Actually, it wasn’t okay. I didn’t have much money left for my trip and I really wanted to stick to my budget. But he wouldn’t give me my money. So I left the caves annoyed and wishing we hadn’t stopped there, but it was part of the tour I had booked to see the elephants.
When I arrived at the sanctuary, I had lunch there, which was covered in the cost of the tour. Then, I watched a short film about the sanctuary itself. It was interesting to learn about why elephant sanctuaries are needed in Malaysia. I hadn’t realized it wasn’t just to protect elephants from poachers, but because elephant habitats are being destroyed for palm oil plantations.
Kuala Gandha’s sanctuary has been operating for decades, but they’ve fortunately made improvements along the way.
There was a time when people could ride elephants, but that is no longer allowed. The majority of elephants at the sanctuary are not seen by guests because they are released into wild lands. Guests can see young elephants that were injured in the wild and that are being trained as members of the elephant rescue team. The elephant rescue team is trainers and elephants who help calm wild elephants that are being relocated.
After spending an afternoon at the sanctuary, I headed back to KL and got dinner with a girl in my hostel who was traveling from Singapore.
Day four: Melaka, Malaysia
For my last full day in Malaysia, I booked a bus ticket to Melaka. The city of Melaka is about two hours from KL and the bus ticket only cost $2.50 each way.
One thing I learned in Malaysia is that the bus terminals are incredibly far away from city center. In KL, I had to budget about an hour on the metro to ensure I wouldn’t miss my bus. When I got to Melaka, I had wanted to walk into the downtown, but after walking for 20 minutes, realized that wouldn’t be a possibility.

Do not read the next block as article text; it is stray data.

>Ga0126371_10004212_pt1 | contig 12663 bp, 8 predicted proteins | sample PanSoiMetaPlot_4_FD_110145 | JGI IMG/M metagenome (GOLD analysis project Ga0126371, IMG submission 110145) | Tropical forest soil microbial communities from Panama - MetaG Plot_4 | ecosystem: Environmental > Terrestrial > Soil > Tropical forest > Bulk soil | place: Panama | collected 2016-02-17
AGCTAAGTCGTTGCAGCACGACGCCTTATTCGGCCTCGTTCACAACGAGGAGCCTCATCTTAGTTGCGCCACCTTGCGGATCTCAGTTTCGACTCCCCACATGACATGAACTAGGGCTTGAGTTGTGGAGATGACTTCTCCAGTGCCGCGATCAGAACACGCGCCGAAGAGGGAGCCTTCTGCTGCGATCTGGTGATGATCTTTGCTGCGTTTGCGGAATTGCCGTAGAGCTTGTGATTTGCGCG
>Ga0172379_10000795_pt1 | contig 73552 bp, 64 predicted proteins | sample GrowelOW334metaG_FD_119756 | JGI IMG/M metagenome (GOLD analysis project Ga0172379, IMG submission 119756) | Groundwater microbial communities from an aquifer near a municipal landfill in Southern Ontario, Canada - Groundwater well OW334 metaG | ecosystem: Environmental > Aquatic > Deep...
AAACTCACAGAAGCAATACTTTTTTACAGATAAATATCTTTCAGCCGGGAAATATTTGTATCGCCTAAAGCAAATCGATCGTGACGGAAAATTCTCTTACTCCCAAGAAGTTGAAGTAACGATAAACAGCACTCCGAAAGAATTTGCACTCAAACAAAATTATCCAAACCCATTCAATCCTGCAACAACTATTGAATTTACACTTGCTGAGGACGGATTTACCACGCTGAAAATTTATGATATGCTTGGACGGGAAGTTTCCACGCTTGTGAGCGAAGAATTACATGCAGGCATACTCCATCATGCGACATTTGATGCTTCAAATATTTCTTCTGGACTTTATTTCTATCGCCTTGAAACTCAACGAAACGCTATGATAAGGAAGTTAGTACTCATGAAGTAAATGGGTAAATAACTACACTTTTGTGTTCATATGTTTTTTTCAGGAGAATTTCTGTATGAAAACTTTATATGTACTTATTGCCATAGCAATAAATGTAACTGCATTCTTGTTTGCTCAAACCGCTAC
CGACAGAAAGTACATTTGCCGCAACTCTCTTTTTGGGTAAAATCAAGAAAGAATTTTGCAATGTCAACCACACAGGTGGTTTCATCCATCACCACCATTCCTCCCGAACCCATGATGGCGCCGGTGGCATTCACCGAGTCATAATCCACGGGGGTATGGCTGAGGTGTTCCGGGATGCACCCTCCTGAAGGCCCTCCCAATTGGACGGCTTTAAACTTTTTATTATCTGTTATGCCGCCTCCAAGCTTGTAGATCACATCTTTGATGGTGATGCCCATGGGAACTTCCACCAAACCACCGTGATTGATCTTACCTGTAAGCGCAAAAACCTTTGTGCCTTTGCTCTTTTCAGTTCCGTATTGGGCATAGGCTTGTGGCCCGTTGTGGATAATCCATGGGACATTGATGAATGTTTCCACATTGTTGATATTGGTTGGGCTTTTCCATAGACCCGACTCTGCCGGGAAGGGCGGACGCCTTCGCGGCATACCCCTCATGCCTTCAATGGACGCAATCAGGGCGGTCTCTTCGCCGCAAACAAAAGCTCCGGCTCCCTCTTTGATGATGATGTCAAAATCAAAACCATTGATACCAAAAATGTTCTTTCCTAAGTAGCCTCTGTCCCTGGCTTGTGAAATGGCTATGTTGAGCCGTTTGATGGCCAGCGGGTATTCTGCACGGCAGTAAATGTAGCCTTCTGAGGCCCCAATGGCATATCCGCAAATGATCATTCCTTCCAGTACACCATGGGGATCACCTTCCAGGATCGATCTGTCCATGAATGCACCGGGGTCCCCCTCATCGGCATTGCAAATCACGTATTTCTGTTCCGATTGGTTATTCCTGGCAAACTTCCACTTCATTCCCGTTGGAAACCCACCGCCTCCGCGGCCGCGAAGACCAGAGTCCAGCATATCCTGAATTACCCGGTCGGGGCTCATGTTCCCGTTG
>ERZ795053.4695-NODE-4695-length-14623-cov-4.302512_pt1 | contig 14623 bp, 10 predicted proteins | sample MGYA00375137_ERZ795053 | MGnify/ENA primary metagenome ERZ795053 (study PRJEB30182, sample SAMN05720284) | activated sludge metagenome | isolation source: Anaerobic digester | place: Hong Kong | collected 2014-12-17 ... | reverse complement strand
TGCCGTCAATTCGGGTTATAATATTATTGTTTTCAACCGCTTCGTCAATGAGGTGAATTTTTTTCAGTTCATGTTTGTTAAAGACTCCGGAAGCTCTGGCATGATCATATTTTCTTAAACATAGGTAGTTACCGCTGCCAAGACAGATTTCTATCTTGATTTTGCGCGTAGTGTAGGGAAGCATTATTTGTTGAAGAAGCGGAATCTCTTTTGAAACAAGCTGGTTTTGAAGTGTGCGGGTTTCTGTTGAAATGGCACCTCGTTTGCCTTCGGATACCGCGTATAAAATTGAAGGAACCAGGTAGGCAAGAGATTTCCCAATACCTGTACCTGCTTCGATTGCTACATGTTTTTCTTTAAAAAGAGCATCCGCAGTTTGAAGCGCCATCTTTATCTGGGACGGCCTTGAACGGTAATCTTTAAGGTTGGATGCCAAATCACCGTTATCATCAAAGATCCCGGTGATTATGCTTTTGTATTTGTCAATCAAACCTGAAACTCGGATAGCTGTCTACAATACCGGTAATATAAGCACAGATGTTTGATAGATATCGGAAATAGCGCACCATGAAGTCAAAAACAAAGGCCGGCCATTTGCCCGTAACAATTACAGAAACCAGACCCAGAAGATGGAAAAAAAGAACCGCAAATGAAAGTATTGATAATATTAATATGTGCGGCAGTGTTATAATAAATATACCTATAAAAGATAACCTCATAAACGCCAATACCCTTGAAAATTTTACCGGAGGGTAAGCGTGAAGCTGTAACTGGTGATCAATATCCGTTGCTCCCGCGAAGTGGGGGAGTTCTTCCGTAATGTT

I also decided to take a cab after being harassed on the street. In all my time solo traveling, I never experienced street harassment before. Sure, I’ve had peddlers and taxi drivers try to get me to buy souvenirs or a ride, but I had never been harassed. It was the first time I ever felt unsafe while traveling abroad. I wanted to go back to my hostel and just stay there.
But I quickly found a cab and went downtown. Downtown Melaka is a UNESCO World Heritage Site, and it really is quite beautiful. I wish I had been in a better mindset to experience the city, but I was pretty upset after what happened that morning. I walked around and looked at the murals, had some lunch, and decided to book an early bus back to KL. Sure, I lost money on the ticket I already bought, but I didn’t really care.
The next day, I headed to the KL airport and waited for my flight back to Korea.
I’m disappointed that the end of my trip wasn’t as great as the beginning. But I’m also pretty lucky that I had so many great travel experience before, especially considering Malaysia was my 13th country.